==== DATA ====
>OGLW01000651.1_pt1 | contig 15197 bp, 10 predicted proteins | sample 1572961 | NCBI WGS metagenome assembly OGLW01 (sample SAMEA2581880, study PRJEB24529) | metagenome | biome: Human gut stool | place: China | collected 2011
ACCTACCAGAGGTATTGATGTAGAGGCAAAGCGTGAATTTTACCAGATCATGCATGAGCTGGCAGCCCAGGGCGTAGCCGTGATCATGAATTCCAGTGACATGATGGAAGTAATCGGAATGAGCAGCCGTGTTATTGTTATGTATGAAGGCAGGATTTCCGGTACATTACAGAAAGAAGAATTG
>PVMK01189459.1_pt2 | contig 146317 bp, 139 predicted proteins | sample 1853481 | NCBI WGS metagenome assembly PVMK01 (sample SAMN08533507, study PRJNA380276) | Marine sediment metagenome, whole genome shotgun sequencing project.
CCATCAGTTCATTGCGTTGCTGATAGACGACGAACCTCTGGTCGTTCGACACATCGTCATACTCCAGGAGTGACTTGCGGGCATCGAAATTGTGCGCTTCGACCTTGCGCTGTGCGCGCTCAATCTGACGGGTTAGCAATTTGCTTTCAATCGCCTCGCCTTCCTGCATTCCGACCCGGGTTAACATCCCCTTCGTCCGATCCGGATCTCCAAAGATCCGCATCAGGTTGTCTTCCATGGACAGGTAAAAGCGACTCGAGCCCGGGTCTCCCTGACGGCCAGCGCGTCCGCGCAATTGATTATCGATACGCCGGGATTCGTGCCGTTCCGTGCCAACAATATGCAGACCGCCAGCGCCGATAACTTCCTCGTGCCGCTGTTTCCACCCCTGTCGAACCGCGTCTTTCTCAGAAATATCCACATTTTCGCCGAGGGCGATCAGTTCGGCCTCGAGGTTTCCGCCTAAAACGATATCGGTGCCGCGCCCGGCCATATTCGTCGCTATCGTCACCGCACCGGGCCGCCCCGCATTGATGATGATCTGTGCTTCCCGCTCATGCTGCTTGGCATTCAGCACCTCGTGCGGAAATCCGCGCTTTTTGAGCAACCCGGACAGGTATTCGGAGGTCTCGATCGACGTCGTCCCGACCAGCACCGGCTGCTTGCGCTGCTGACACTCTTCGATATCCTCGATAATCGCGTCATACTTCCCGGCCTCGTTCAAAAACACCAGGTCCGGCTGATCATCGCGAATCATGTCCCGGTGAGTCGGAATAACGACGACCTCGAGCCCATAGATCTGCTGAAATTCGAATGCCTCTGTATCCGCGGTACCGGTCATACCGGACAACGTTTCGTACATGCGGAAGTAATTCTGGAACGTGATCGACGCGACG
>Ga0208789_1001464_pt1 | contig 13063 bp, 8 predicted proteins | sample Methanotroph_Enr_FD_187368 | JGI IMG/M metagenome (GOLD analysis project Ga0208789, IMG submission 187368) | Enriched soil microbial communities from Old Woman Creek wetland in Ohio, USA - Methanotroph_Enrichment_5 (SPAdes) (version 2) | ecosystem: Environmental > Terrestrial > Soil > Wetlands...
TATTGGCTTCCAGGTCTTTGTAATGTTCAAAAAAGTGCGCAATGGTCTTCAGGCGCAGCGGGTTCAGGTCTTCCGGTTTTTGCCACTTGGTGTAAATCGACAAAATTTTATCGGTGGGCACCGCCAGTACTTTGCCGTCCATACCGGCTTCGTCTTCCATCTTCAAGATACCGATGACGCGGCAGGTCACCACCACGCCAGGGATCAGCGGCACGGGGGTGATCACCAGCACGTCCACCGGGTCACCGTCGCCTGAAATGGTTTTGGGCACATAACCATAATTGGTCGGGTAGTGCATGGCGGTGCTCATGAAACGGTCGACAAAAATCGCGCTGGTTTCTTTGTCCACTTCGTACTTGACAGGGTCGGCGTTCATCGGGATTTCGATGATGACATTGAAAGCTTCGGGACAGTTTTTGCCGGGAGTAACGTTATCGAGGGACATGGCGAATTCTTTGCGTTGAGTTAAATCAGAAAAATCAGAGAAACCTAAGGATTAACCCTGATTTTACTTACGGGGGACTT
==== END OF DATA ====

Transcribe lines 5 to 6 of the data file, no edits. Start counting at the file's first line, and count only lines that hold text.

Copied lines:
>Ga0208789_1001464_pt1 | contig 13063 bp, 8 predicted proteins | sample Methanotroph_Enr_FD_187368 | JGI IMG/M metagenome (GOLD analysis project Ga0208789, IMG submission 187368) | Enriched soil microbial communities from Old Woman Creek wetland in Ohio, USA - Methanotroph_Enrichment_5 (SPAdes) (version 2) | ecosystem: Environmental > Terrestrial > Soil > Wetlands...
TATTGGCTTCCAGGTCTTTGTAATGTTCAAAAAAGTGCGCAATGGTCTTCAGGCGCAGCGGGTTCAGGTCTTCCGGTTTTTGCCACTTGGTGTAAATCGACAAAATTTTATCGGTGGGCACCGCCAGTACTTTGCCGTCCATACCGGCTTCGTCTTCCATCTTCAAGATACCGATGACGCGGCAGGTCACCACCACGCCAGGGATCAGCGGCACGGGGGTGATCACCAGCACGTCCACCGGGTCACCGTCGCCTGAAATGGTTTTGGGCACATAACCATAATTGGTCGGGTAGTGCATGGCGGTGCTCATGAAACGGTCGACAAAAATCGCGCTGGTTTCTTTGTCCACTTCGTACTTGACAGGGTCGGCGTTCATCGGGATTTCGATGATGACATTGAAAGCTTCGGGACAGTTTTTGCCGGGAGTAACGTTATCGAGGGACATGGCGAATTCTTTGCGTTGAGTTAAATCAGAAAAATCAGAGAAACCTAAGGATTAACCCTGATTTTACTTACGGGGGACTT